Nancy Chen Long
Photo Courtesy of the Author
Nancy Chen Long is the author of two books, Wider Than the Sky (Diode Editions, 2020) and Light into Bodies (University of Tampa Press, 2017), winner of the Tampa Review Prize for Poetry, as well as the chapbook Clouds as Inkblots for the War Prone (Red Bird Chapbooks, 2013). She is the grateful recipient of a National Endowment of the Arts Creative Writing Fellowship. Her work was selected as the winner of the 2019 Poetry Society of America Robert H. Winner Award and featured in Poetry Daily, Verse Daily, and Indiana Humanities. She works at Indiana University in the Research Technologies division.
Awards & Honors
2021 Pushcart Prize nomination from The Southern Review for "Narrative is the Native Tongue of the Brain" from Wider than the Sky.
2021 Pushcart Prize nomination from The Account for "In a Dream, My Father Teaches Me How to Hear Gravitational Waves."
2021 Pushcart Prize nomination from The Indianapolis Review for "Chiaroscuro."
2021 Pushcart Prize nomination from Diode Poetry Journal for "Wordlust" from Wider than the Sky.
Finalist for the 2020 Lawrence J. Epstein Award sponsored by the Suffolk County Community College (SCCC) Creative Writing Festival
Select Poems from Wider than the Sky
"First-Time Defendant at Nineteen" & "Altered State at the Grocery Store," Tar River Poetry | forthcoming
Wider than the Sky
In her second book Wider Than the Sky, Nancy Chen Long grapples with the porous and slippery nature of memory and mind. Through form and content, the poems in the book mimic memory, its recursive and sometimes surreal qualities—how recalling one memory resurrects a different memory, which then jumps to another memory, and then another, each memory connected by the thinnest of wisps—as well as memory’s mutability—conflicting memories among family members, changes in the collective memory of a society, a buried memory that is resurrected when one catches the scent of a forgotten perfume. Wider Than the Sky explores the role of memory in identity, how the physical aspects of the brain impact who we are, and how who we are—both individually and as a society—is, in one sense, a narrative. These poems delve into the mind’s need for narrative in order to make sense of the world and how a society uses stories and myth to help its members remember a lesson, a preferred behavior, or their position in the social scale.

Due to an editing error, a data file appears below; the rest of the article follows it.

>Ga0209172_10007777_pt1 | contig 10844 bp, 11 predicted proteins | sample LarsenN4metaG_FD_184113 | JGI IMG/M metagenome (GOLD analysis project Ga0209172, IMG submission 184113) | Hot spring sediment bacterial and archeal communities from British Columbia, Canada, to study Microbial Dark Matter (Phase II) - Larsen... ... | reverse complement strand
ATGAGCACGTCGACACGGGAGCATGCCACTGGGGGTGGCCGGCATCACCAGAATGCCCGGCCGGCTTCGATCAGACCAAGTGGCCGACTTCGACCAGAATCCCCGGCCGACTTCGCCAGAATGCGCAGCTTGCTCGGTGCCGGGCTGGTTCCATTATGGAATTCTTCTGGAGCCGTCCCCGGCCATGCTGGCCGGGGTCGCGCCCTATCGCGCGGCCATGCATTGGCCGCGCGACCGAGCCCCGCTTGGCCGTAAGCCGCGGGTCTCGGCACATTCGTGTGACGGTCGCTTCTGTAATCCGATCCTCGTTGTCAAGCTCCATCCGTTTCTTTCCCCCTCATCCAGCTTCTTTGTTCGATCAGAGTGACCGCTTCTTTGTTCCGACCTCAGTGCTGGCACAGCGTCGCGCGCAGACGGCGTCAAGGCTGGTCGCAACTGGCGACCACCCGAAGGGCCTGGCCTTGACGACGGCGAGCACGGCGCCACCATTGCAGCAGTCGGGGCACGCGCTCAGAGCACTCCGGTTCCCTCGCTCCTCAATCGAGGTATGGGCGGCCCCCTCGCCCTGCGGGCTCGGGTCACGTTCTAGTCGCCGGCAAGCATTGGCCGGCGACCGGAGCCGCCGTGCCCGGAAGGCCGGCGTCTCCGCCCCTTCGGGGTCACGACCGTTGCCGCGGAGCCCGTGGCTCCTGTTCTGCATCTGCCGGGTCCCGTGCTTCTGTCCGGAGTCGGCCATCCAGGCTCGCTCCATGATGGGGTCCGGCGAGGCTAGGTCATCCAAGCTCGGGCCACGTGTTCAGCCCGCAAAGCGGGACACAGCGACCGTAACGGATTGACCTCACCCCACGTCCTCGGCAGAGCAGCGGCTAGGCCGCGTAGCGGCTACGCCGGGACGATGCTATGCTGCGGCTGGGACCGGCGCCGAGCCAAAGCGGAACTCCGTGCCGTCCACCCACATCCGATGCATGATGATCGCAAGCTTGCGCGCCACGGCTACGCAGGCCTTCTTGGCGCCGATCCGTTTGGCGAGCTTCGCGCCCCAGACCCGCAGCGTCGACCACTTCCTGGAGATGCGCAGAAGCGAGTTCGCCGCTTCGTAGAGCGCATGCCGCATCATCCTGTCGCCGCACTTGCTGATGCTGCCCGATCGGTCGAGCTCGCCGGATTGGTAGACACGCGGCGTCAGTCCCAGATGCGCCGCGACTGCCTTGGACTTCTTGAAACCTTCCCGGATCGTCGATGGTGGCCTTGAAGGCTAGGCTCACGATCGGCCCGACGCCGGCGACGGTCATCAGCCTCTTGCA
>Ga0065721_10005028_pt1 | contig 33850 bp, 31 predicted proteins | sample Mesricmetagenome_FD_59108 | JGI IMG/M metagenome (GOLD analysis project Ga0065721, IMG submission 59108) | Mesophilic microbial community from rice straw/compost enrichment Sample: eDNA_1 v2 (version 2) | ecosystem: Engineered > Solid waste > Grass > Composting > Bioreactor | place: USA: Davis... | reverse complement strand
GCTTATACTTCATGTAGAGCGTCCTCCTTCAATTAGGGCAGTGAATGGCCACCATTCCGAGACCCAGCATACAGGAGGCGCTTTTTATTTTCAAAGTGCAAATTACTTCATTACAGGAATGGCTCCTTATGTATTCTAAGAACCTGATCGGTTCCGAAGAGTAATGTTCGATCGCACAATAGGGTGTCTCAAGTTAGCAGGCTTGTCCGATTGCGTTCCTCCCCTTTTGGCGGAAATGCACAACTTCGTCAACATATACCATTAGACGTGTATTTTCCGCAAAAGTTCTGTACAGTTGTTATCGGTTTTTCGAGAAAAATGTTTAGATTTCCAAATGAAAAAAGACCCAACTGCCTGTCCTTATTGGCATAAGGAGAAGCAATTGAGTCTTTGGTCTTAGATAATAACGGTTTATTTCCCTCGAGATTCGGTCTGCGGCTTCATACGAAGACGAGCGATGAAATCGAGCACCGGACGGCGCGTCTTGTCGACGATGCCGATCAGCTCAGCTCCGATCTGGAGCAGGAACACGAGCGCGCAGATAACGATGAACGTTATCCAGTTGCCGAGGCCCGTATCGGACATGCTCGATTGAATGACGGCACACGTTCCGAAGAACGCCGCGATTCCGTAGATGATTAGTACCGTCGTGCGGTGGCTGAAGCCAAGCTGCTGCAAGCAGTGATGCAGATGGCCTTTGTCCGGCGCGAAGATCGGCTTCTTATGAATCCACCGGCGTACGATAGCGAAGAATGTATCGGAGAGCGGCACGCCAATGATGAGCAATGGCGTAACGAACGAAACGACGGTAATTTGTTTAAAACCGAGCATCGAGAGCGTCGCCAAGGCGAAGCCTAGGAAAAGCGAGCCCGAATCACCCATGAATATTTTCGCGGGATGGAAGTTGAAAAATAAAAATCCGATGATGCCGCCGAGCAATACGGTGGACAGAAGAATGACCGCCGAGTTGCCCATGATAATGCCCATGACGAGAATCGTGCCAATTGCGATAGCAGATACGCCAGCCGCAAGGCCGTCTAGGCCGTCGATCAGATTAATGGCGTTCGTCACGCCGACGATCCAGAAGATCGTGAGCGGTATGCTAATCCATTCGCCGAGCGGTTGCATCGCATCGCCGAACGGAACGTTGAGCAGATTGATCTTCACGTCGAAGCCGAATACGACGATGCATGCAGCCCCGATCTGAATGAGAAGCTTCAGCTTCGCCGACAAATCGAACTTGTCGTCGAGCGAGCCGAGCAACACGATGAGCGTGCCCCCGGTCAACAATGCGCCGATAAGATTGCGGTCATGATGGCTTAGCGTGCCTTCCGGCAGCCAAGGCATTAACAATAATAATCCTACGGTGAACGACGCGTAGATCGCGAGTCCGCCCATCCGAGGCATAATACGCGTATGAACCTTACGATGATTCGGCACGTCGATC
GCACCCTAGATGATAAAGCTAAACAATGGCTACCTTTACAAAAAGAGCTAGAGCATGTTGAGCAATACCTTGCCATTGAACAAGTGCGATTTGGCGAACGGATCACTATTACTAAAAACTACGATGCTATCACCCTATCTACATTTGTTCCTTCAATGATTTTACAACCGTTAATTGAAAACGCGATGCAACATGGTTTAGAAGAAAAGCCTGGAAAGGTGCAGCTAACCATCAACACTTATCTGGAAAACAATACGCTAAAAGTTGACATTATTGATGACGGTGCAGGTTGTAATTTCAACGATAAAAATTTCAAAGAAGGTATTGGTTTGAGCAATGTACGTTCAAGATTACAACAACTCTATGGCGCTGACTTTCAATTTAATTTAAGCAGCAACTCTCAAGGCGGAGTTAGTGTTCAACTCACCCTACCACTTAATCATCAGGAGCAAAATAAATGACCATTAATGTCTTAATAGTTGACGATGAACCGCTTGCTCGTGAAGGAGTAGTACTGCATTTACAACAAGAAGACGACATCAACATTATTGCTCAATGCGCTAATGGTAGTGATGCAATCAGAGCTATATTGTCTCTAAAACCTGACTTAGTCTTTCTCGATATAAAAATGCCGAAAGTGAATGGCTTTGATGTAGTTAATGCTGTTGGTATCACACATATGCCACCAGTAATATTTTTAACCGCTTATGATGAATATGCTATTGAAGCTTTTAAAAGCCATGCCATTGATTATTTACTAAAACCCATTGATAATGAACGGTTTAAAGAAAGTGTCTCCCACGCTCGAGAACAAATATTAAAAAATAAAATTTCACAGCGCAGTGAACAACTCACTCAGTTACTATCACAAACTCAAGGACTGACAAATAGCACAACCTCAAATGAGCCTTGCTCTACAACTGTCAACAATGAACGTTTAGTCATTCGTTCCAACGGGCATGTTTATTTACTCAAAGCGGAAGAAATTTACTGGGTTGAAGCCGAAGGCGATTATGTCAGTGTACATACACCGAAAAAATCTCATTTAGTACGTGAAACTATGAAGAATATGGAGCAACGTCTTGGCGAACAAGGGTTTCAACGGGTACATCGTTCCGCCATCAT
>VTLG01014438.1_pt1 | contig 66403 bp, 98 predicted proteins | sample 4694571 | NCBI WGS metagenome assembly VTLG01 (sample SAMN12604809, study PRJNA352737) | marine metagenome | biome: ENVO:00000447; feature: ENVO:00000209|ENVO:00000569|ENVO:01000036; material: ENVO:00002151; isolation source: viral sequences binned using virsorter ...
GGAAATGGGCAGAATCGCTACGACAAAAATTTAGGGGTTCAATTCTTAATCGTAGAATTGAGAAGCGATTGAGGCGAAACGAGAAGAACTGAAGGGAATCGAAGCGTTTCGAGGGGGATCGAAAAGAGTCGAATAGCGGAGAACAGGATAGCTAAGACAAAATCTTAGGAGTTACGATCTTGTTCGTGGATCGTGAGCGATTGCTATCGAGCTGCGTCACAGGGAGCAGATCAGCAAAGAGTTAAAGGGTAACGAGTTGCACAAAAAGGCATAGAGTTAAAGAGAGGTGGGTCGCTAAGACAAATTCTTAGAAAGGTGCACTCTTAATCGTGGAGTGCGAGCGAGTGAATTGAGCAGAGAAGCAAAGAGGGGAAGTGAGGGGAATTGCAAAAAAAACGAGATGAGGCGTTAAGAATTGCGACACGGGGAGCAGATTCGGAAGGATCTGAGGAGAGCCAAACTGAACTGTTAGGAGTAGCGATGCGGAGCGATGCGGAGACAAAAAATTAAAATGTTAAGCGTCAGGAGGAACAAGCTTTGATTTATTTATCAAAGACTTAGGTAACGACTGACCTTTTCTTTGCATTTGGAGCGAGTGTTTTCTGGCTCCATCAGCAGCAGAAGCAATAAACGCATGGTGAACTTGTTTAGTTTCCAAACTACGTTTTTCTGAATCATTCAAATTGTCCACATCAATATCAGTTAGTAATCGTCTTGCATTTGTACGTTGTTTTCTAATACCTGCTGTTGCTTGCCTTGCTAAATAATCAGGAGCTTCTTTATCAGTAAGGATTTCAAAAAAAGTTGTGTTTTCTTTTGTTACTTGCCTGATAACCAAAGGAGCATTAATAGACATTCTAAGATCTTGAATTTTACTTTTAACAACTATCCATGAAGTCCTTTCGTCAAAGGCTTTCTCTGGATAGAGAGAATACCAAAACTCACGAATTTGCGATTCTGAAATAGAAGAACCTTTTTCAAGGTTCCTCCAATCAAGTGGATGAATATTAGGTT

“Reading Wider than the Skyis to encounter a world and a sensibility. With each poem firing as precisely as a synapse, interwoven into one shimmering neural net, Nancy Chen Long’s collection is a richly varied, acutely embodied exploration of how ‘our life is what our thoughts make it.’ Eidetic moments, as vivid as the ‘star-nosed mole, / its many-fingered nose –a fan of proboscises’ ground these poems where a child, finding a perfume bottle that once belonged to her grandmother, is ‘Suddenly…eating fruit in my memory, faint yellow slivers of stars, / juice running through my fingers.’ The universality and specificity of human experience is profoundly felt in these metaphysical poems, interrogating and celebrating how being persists, ‘forever/home, forever foreign,’ despite subjective and collective erasure –its aberrations, its genetic inheritances, its ‘scorched language,’— ‘creating/ourselves as we go.’”
—Rebecca Seiferle, author of Wild Tongue and Bitters
“Empathic polymath Nancy Chen Long considers wide-ranging topics—from neurology to Emily Dickinson, from the big bang to Bible stories—as she interrogates the role of memory in the formation of our narratives and of our selves. Long portrays fleeting scenes from childhood onward—scenes which momentarily shine a flickering light on life’s big topics: the links between story and belief, forgiveness and biology, society and violence, language and loss. The reader experiences this unforgettable book in the same way a memory is experienced—as incomplete images infused with emotional wholeness, images that swell and recede and leave us changed for having been momentarily immersed in the intimacy between past and present that we call memory.”
—Jessica Goodfellow, author of Whiteout and Mendeleev’s Mandala